June is a month filled with LGBT pride, news, rights, and of course a time to reflect on everything that brought us here. Colombia was the fourth country in South America to support same-sex marriage, one of the 29 in the world currently.
Find out about LGBT history in Colombia and some aspects that make us the most welcoming country in the world for this community.
LGBT community in Colombia starts with a couple
In 1980, when being homosexual was considered a crime, León Zuleta y Manuel Velandia decided to take some action regarding gay rights. Thus, they were the first leaders of the Colombian homosexual liberation movement and of Colombia’s LGBT history.
As it was an unused law, Manuel Velandia had no problem making it disappear without activism, especially since at that time there were no people incarcerated for this nor were there any public complaints.
In 1981 when the penal code that decriminalized this condition came out, the anti-homosexuality law was repealed. This was the first great moment for the LGBT rights movement in Colombia, but LGBT history in Colombia was just getting started.
LGBT Rights and community is like the rainbow flag, meant to be seen
Manuel Velandia comments that after decriminalization was announced, several events led to a march on June 28th, a date that is now known worldwide as the LGBT pride celebration.
Back then, only 32 people marched and 100 police officers cleared a path for them. It was the first time that speeches were made in the public square of Las Nieves, highlighting another first in the LGBT community in Colombia.
In the 80’s, only 32 people joined the LGBT pride month parade; last year over 70,000 people from the community embraced diversity on the streets.
From 1981 to 1991, the LGBT Community held almost no visibility. When Colombia’s political constitution came out in ’91, it was made clear in article 13 that all people are born free and equal before the law, and it exposes the development of personality as a free fundamental right, which among its central values is plurality and dignity.
This was a great step because from there, the constitutional court was created, resulting in a great deal of progress for LGBT rights being recognized in the community.
In Colombia’s LGBT movement, it takes two to tango
After many years, in 2013 the constitutional court executed a ruling recognizing that homosexual couples constitute a family, and their resulting vulnerability having not been able to obtain that right. Thanks to the courage of five brave couples who made their union public, as well as the involvement of institutions, entities, NGOs, and a large mobilization of activism led by the NGO Colombia Diversa, same-sex marriage has been legal in the country since 2016.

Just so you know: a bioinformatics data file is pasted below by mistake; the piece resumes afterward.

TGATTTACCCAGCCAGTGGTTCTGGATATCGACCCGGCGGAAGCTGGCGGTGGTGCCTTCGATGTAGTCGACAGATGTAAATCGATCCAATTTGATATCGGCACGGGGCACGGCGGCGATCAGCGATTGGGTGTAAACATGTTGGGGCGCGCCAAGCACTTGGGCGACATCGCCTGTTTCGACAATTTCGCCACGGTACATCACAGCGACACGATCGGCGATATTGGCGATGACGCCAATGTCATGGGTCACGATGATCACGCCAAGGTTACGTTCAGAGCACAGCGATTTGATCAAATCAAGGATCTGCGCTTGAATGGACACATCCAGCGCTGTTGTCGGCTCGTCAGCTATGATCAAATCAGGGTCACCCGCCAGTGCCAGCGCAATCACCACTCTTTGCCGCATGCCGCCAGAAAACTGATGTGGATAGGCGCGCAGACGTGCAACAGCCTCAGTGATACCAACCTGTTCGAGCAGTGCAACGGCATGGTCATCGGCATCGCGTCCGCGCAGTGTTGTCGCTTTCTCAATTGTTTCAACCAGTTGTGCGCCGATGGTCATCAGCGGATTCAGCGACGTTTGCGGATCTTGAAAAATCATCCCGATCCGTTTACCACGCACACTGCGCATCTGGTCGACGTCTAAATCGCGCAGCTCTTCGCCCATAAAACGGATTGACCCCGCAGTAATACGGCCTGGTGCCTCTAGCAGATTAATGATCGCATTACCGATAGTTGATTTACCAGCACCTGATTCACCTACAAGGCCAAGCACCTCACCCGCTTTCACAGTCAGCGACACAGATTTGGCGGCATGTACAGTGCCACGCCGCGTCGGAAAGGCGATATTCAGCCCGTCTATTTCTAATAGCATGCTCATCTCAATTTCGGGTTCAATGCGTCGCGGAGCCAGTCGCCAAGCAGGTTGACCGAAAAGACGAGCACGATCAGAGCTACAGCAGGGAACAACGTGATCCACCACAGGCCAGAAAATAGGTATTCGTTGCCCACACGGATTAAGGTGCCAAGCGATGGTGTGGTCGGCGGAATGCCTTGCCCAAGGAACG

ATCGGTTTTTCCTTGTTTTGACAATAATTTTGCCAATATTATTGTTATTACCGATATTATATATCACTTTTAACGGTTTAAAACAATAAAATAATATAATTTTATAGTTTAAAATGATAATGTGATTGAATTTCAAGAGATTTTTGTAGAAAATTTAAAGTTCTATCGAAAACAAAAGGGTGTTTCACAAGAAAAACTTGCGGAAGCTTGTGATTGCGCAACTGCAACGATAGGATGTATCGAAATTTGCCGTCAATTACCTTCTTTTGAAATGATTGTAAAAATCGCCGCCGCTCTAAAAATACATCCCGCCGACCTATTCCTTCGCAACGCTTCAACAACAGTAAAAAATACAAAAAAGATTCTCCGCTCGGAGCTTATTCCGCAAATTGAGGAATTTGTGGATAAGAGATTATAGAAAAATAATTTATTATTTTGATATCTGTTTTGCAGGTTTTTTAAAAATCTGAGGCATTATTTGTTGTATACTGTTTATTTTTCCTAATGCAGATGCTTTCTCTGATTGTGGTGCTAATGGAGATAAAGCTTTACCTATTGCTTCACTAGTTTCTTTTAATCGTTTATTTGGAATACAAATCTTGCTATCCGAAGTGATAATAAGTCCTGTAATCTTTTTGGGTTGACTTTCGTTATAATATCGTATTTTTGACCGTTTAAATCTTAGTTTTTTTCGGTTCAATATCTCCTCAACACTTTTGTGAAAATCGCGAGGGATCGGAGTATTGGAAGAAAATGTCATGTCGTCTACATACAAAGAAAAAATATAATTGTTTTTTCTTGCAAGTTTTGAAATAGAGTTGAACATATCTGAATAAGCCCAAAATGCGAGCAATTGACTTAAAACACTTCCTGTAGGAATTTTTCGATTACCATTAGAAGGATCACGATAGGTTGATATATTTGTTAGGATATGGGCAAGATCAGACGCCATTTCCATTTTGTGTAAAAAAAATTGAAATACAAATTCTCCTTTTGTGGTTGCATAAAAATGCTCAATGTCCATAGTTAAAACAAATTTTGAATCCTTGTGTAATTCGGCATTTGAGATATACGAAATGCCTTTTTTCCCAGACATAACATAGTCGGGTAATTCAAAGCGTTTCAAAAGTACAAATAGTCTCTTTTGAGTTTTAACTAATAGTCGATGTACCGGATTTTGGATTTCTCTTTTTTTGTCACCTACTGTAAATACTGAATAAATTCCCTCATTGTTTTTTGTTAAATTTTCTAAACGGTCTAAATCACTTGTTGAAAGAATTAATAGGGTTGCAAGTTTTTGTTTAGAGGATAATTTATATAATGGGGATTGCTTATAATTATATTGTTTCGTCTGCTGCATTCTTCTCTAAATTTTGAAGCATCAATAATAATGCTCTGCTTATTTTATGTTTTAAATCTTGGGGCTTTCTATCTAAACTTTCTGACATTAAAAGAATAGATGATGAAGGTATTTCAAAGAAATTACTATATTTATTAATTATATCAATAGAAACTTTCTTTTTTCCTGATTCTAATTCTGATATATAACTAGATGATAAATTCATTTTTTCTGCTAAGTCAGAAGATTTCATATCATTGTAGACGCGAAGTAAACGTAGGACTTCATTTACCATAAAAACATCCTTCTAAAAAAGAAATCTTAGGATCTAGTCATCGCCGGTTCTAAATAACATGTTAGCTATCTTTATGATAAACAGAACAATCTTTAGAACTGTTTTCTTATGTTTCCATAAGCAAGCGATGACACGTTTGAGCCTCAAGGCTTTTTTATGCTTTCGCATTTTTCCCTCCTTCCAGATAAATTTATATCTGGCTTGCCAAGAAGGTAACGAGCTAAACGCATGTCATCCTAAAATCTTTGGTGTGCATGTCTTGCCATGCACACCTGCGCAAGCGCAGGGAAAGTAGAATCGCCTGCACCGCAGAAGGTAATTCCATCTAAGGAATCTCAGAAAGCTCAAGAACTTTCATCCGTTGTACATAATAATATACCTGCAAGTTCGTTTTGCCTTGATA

Nevertheless, it is curious that the adoption ruling came before the marriage ruling, initially specifying that gay people can adopt individually. This was accomplished by prioritizing the right of all children to have a family over someone’s sexual orientation; another milestone for LGBT history in Colombia.
And what about the trans community in Colombia?
Elizabeth Castillo, one of the most familiar faces of the LGBT rights activism in Colombia, states that “…it is time to recognize that trans women were the face of this fight during the time where other people belonging to the collective could mimic themselves in the crowd.”
She recalls that some of the other rights the LGBT community is entitled to in Colombia include legal protection against discrimination in labor and goods and services, equal access to assisted reproduction techniques, access to the military service and donating blood, among others.
The LGBT history in Colombia gets even better each day
Today, Colombia is a destination that welcomes diversity and is considered gay-friendly. As a result, in 2018 Colombia won the award for the best destination for LGTB tourism in South America in the World Travel Awards.
In the same manner, Bogotá, the capital of Colombia, even has its own LGBT district named “Chapinero” (The gigantic letters that name the place are colored with the LGBT Flag). This district is home to the largest LGBT Club in South America, an unmissable spot whenever you have a chance to stop by the neighborhood.
Even the city’s newest mayor is a glowing example of how Colombia keeps acknowledging members of the LGBT Community. Claudia López is the first openly lesbian major in the country and has a very public life with her partner, Angélica Lozano, who is also a politician and former mayor of the Chapinero district. Both of them are very strong activists that keep pursuing LGBT rights.
These truths and victories continue positioning Colombia as one of the most liberal countries in the world with regards to LGBT history. For this reason, we encourage all members of the LGBT community to come visit us and let us embrace your diversity with our warm culture, people, and destinations.
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